The Formation of Islam begins with the setting, with the Near East and pre-Islamic Arabia, and with Judaism, Christianity, Zoroastrianism, Manichaeism and paganism. "Whatever the precise contours of the relationship between Judaism and emergent Islam, it is certain that the new faith can only be understood against the background of Jewish messianism and, more broadly, of the religious turmoil which characterized the Near East at the end of late antiquity." This broad view of religion, as suggested by the subtitle, extends into the next two sections, which both contain chapters on the non-Muslim communities. Not only did Islam evolve in an existing religious context, but there was a long period in which influences ran in both directions: "by the end of the Umayyad period, Zoroastrianism was hardly moribund, and even in the cities, the Muslim community may have represented only a small minority of the population".
"The Emergence of Islam, 600-750" describes the origins of the Muslim community and the development of Islam during the Umayyad period. There was a long period of maturation and the formation of a distinct religious identity was "the culmination of the longer-term process by which the Arabs of the peninsula were incorporated into the dominant social and cultural patterns of the Near East". Many aspects of Islam now considered fundamental took some time to develop, or to settle into their familiar forms. For the early period there are problems with sources which were mostly written in the context of later debates and divides.
Sectarianism was present from the start, notably in a diverse range of Khariji rebellions driven (at least ostensibly) by disapproval of the behaviour of Uthman and subsequent caliphs. The Abbasid revolution tapped "a complex and still-evolving welter of religious ideas and expectations". Its leaders abandoned their more radical followers once they attained power; they also disappointed their Alid supporters, and their success "set the stage for a more precise articulation of Sunni and Shi'i Islam" (the modern focus on Ali and his descendants "came to be formulated in the eight and ninth centuries").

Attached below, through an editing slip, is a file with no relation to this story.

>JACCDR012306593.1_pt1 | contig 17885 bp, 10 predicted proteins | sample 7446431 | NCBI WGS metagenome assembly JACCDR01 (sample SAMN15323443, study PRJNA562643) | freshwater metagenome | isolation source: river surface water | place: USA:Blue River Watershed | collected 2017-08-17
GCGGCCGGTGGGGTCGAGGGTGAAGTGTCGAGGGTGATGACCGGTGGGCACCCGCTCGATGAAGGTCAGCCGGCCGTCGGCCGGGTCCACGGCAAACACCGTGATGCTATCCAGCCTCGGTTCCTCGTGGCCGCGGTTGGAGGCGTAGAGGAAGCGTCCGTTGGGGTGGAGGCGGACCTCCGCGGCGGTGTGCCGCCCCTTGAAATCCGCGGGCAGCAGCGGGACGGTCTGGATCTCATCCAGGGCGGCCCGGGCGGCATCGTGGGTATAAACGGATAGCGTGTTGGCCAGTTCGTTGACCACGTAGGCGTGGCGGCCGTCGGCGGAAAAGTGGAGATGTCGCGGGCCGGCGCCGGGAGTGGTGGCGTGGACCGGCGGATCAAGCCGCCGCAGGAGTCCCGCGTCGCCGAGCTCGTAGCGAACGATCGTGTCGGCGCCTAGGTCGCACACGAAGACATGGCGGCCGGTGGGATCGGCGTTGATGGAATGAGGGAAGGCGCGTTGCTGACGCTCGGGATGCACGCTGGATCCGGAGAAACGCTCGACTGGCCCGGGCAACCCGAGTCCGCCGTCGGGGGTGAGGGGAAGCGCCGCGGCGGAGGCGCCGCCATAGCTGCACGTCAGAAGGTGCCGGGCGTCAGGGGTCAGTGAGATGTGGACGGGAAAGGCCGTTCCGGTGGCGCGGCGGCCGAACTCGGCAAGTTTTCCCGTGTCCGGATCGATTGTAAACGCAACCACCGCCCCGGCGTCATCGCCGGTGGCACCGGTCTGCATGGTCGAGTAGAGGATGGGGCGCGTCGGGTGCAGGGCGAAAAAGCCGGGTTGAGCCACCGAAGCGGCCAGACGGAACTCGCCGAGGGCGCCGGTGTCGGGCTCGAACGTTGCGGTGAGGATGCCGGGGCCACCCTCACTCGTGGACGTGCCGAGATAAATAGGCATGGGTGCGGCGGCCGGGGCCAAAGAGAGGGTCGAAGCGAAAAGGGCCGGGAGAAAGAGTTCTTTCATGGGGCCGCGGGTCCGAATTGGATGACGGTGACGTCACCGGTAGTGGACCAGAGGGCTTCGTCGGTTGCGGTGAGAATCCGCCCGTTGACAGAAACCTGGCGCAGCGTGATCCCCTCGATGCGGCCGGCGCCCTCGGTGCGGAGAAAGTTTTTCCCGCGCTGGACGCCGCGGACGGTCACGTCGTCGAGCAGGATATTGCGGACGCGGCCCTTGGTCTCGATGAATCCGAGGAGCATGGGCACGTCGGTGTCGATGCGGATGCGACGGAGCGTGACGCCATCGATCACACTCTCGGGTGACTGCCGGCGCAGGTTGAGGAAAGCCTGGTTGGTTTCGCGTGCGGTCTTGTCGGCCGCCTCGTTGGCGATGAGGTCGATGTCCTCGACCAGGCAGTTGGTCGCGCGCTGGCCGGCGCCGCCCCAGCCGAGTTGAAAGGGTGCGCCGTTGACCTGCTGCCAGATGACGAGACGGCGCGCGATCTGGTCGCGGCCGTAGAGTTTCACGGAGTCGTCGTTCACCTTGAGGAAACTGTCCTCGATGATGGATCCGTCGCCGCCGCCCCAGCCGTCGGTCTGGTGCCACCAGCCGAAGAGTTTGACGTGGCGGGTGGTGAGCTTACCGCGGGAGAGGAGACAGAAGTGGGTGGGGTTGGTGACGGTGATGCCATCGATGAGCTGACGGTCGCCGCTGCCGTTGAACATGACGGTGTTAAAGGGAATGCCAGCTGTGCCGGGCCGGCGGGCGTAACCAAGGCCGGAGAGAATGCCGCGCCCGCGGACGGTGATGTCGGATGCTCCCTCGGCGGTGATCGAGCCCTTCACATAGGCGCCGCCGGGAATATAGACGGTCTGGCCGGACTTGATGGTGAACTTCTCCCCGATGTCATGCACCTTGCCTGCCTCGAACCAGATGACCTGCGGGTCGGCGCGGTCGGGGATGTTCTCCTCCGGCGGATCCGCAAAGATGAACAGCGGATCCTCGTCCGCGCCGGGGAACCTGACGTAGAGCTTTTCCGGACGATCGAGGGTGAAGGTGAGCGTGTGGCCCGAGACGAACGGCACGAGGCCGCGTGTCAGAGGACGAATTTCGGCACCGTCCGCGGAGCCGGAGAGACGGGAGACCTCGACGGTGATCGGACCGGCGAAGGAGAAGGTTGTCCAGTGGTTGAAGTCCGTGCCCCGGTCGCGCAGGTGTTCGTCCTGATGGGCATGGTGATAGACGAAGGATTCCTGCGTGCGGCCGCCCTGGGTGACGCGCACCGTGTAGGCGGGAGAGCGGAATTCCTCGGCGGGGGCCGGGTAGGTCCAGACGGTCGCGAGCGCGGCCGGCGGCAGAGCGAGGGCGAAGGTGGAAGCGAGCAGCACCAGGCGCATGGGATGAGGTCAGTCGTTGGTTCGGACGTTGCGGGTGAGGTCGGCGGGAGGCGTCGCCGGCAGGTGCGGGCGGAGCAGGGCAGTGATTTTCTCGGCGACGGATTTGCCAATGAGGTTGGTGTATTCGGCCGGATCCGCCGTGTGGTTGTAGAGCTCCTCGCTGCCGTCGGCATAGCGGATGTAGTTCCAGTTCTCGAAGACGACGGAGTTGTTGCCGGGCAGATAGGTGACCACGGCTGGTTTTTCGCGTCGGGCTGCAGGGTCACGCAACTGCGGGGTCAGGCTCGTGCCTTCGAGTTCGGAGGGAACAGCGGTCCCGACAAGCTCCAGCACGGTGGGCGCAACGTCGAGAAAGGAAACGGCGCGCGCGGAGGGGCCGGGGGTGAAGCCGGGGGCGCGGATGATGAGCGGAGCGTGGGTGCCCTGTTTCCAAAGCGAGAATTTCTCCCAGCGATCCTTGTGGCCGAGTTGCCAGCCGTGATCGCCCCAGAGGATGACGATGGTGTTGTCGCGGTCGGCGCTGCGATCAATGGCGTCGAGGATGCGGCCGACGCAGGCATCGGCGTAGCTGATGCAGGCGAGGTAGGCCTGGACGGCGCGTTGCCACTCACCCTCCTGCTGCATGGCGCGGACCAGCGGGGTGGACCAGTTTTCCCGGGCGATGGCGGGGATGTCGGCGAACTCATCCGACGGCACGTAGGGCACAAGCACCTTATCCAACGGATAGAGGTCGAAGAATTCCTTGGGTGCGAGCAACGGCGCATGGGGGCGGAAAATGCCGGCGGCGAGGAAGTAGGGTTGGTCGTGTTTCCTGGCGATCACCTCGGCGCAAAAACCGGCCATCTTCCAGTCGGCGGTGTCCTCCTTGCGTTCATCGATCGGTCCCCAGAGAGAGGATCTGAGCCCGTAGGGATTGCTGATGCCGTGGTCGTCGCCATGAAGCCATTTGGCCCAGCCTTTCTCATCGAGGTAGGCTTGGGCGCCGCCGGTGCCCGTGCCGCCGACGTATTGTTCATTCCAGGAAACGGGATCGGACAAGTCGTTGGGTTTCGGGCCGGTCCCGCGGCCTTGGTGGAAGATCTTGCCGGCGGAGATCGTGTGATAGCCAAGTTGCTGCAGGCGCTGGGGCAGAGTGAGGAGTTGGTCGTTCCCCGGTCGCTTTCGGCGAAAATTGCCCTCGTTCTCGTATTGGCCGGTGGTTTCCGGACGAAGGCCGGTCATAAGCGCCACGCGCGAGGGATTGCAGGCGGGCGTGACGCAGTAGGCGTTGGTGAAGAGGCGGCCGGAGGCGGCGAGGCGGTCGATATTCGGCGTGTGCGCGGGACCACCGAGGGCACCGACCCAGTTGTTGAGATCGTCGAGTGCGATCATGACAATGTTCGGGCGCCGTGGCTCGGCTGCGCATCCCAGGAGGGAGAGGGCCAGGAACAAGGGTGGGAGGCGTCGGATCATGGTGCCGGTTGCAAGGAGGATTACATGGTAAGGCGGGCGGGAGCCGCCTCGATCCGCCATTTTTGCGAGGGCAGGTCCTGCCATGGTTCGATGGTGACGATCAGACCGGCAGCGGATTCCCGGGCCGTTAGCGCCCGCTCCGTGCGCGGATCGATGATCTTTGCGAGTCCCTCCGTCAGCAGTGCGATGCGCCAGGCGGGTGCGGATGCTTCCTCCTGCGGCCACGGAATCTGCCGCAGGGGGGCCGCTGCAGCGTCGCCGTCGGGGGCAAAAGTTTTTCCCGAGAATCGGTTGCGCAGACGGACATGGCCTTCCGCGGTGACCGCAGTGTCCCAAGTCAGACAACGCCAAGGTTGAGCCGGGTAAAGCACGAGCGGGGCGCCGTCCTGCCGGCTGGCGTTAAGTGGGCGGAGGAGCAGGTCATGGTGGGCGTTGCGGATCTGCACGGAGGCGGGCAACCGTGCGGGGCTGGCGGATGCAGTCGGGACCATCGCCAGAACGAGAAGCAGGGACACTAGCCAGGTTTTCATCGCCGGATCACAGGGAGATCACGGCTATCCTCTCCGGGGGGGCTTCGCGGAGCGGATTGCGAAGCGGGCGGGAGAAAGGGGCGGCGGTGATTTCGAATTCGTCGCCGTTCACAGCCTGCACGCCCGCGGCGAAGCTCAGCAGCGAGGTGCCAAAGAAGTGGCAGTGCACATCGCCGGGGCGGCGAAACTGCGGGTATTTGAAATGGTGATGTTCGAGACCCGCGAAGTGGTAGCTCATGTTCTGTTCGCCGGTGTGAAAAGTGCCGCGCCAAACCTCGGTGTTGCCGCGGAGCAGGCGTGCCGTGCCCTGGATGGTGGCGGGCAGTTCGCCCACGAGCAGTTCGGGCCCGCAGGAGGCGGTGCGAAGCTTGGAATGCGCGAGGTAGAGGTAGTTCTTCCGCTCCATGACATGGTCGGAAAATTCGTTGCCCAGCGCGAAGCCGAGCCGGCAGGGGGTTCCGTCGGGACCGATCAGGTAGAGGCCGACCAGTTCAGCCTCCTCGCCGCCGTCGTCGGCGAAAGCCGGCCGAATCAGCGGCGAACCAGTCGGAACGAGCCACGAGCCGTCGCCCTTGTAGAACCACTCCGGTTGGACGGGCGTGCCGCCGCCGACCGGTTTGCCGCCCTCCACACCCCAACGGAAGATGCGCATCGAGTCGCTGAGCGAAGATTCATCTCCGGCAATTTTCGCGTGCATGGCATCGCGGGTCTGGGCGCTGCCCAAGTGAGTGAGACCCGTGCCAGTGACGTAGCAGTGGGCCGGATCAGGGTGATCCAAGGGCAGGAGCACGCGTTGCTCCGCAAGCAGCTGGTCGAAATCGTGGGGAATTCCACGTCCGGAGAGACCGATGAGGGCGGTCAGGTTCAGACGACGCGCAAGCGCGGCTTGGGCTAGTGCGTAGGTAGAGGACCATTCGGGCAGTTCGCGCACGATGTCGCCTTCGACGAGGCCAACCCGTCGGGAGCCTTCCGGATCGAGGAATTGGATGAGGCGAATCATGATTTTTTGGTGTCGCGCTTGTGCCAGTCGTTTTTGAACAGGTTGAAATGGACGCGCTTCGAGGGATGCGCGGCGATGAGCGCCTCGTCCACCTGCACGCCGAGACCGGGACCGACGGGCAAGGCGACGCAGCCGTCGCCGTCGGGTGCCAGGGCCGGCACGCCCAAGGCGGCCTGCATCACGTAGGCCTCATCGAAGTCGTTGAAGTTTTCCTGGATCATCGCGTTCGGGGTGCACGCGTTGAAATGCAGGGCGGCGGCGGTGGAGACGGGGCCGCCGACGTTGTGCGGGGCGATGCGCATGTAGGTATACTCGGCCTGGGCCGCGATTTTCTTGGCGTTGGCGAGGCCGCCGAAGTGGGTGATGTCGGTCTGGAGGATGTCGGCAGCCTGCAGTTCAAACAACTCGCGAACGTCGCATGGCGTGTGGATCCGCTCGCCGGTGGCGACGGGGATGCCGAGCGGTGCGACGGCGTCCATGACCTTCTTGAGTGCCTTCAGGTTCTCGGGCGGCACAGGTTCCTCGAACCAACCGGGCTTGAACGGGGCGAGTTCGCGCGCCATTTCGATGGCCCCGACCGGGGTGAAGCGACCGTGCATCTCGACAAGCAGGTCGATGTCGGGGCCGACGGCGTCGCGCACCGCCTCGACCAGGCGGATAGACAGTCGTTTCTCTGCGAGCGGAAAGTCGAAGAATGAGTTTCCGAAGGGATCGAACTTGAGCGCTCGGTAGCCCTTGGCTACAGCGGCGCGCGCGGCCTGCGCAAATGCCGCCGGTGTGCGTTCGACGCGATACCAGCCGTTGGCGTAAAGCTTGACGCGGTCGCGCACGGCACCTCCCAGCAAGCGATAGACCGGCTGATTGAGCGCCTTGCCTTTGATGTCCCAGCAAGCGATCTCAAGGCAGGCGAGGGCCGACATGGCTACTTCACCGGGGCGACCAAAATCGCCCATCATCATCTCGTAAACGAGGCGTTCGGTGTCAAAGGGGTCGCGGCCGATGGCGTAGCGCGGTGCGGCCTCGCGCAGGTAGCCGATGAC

There is "some controversy as to the point at which we can safely speak of a distinctive Islamic tradition" and "The Consolidation of Islam, 750-1000" begins with questions of identity: "the contribution of the urban middle classes to the parameters of Islamic civilization as they took shape in this period was decisive, if only because of the persistent centrality of the shari'a to Islamic identity."
Berkey describes Caliph al-Ma'mun's attempts to impose doctrine and the subsequent "caliphal abandonment of any pretensions to special religious authority". He covers the development of Shi'ism, including the separation of its Isma'ili and Twelver strands, and the formation of Sunni traditionalism ("what we now call Sunni Islam is, in a way, simply non-Shi'i Islam") around shared ideas about law, ijma or the doctrine of consensus, and the role and authority of the ulama: "the system of education was less one of the transmission of knowledge than it was one of the transmission of personal authority over the texts in which that knowledge was found, and also of socialization". And he surveys the ascetic and mystical strands of Islam.
"Medieval Islam, 1000-1500" begins with an apology for the use of "medieval" (mostly for convenience) and emphasizes the ongoing development and creativity within the period. Berkey includes a general outline of the political history of the Near East, but focuses on the tensions between religion and political authority, with the fragmentation of the latter and the presence of "alien" (mostly Turkish) military regimes. He outlines debates over a Sunni "revival" or "re-centering", which "sharpened opposition to innovations" and made jihad into an instrument for the enforcement of standards. And he describes common patterns in social and political organisation, the legal system, and the transmission of religious knowledge. (Madrasas, or schools offering instruction in jurisprudence, came as late as the 12th century and originated in Khurasan.) Sufism had an uneasy relationship with the ulama, and had connections with Shi'ism, but it became more structured as it was formalised into different turuq or "ways". Popular religion, often involving syncretic elements and the veneration of individuals as well as mystical ideas, posed a broader threat to the authority of the ulama.
Overall, The Formation of Islam is an excellent survey of the earlier history of Islam, managing to provide some structure to a hugely complex body of religious institutions and ideas as they evolved over nine hundred years. It does that without hiding the extent of that complexity, providing some details of individual people and events, glancing at sources, and touching on the major historiographical debates and alternative views. The result is aimed most obviously at those with some historical training, but should be accessible to lay readers already familiar with Islam and the region's history.